You can make this recipe with either espresso or strong coffee. I used a combination because I wanted the richness of espresso but the ease of making a pot of coffee. And I chose decaf beans so I wouldn’t mess up anyone’s sleep when I served it as the finale of a recent dinner.
It’s traditional to top this granita with whip cream but you could also use a shot of a favorite liqueur (think Bailey’s, Frangelico or Kahlua) or even just cream straight from the carton.
You’ll need space in your freezer where a 9″x13″ pan can lay flat, but there’s no special equipment required for granita.
based on a recipe from The Perfect Scoop
Makes about 2 quarts
- 1 cup of freshly brewed espresso
- 3 cups of freshly brewed very strong coffee (I used 2-3 times the normal coffee amount)
- 1 1/2 cups sugar
Mix all ingredients together while the coffee and espresso are still warm. Stir until the sugar is well dissolved. Cool the mixture to room temperature or cooler.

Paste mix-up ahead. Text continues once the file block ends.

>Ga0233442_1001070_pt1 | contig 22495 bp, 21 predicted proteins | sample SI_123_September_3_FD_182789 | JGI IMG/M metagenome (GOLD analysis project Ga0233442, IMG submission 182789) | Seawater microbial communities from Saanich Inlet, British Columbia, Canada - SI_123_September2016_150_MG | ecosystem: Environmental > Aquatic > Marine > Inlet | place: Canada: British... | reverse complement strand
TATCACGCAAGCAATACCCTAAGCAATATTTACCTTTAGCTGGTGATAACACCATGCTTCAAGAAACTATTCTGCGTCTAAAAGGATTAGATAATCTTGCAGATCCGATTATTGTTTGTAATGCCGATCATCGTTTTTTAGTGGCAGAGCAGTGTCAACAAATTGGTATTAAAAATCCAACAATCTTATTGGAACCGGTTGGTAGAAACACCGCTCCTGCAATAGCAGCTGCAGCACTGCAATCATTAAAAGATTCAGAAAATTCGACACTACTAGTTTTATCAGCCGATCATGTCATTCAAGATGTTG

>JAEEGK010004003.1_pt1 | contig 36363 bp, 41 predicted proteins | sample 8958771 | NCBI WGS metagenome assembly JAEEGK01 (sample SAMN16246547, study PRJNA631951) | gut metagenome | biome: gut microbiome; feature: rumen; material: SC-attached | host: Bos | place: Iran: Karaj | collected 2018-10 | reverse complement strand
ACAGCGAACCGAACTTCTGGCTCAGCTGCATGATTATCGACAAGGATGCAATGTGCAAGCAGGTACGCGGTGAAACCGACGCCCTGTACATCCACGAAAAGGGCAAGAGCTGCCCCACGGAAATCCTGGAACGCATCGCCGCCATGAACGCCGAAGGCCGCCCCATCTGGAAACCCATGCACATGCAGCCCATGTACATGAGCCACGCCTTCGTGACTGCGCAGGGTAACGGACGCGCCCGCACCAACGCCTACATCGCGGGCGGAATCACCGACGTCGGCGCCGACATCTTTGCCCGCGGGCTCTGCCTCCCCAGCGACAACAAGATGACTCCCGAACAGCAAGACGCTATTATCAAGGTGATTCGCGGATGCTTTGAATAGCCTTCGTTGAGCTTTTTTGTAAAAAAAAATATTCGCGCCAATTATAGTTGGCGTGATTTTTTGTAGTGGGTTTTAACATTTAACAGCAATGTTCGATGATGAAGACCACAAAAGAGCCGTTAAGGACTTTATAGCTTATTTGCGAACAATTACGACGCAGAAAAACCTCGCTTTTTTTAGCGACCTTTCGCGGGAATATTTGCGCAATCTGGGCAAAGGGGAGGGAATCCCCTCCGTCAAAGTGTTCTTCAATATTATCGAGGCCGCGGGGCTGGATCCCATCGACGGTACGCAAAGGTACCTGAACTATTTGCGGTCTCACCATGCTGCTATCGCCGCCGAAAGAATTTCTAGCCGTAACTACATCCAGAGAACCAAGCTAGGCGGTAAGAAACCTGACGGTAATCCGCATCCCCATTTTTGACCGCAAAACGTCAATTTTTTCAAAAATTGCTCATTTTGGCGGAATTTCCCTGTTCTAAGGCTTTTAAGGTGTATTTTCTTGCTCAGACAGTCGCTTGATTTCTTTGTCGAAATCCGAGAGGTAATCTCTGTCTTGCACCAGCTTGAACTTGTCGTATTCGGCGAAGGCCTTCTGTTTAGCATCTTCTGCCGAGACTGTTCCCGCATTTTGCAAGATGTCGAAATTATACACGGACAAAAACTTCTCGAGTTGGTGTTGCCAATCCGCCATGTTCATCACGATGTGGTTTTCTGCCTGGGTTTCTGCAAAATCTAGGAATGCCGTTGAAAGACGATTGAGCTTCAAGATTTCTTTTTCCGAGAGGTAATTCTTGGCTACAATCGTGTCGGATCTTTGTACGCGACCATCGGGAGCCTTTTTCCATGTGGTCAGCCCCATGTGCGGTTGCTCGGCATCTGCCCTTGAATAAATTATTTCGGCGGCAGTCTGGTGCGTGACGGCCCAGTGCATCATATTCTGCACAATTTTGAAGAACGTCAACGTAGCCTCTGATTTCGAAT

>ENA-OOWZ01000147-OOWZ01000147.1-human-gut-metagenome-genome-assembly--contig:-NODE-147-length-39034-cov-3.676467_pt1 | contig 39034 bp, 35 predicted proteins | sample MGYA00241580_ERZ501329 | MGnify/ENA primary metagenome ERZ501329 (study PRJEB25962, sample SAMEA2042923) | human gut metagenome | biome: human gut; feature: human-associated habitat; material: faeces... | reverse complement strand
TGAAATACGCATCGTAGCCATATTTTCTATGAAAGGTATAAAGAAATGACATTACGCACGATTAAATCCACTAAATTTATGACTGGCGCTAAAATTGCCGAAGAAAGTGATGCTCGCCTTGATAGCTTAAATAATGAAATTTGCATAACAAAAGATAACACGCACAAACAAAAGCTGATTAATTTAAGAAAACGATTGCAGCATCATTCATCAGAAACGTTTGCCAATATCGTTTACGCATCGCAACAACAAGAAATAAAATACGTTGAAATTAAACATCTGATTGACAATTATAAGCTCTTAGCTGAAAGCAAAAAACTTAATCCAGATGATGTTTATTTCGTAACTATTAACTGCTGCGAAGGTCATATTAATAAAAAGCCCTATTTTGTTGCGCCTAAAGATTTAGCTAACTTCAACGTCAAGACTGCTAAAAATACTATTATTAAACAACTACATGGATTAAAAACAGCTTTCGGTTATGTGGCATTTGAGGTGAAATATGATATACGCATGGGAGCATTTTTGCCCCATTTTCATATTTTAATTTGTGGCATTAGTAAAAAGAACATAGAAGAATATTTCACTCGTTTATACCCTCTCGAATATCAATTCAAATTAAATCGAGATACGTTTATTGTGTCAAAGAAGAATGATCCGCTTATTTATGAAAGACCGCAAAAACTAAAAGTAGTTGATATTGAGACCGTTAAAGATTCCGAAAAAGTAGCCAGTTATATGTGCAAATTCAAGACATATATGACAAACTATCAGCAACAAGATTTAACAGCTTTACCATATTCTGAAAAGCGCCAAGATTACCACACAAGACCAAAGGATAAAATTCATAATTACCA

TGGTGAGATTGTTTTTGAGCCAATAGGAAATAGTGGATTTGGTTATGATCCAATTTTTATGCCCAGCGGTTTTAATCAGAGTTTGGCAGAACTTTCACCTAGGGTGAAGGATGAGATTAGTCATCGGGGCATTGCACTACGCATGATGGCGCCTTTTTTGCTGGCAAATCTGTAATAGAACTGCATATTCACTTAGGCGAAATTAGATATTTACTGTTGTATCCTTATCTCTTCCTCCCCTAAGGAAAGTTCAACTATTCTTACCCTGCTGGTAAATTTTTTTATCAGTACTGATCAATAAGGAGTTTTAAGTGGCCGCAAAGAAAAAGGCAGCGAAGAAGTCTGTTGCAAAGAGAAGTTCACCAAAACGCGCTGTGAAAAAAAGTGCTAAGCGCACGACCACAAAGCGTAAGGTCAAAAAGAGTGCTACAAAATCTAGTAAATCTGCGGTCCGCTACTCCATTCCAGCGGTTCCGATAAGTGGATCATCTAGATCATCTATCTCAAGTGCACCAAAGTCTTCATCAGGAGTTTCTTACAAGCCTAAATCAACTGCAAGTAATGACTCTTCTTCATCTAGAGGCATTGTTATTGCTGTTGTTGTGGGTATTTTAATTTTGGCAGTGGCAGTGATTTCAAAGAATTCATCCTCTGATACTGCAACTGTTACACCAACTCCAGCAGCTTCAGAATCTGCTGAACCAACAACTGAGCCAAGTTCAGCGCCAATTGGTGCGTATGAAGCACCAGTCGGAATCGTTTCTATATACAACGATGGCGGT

Pour the mixture into a 9″x13″ pan and place it in the freezer. (Alternatively, it may be easier to put the pan in the freezer and then pour the mix, to avoid sloshing.)
Freeze for 1 hour, then take a fork and break up any ice crystals that have formed around the edges of the pan. Drag them towards the center of the pan. The mixture will still be almost all liquid so be careful if you need to remove the pan from the freezer to break up the crystals.
From this point on, every 30 minutes rake the mixture with a fork, breaking up the crystals and pulling them to the center of the pan. It will take a few hours for the mixture to completely freeze.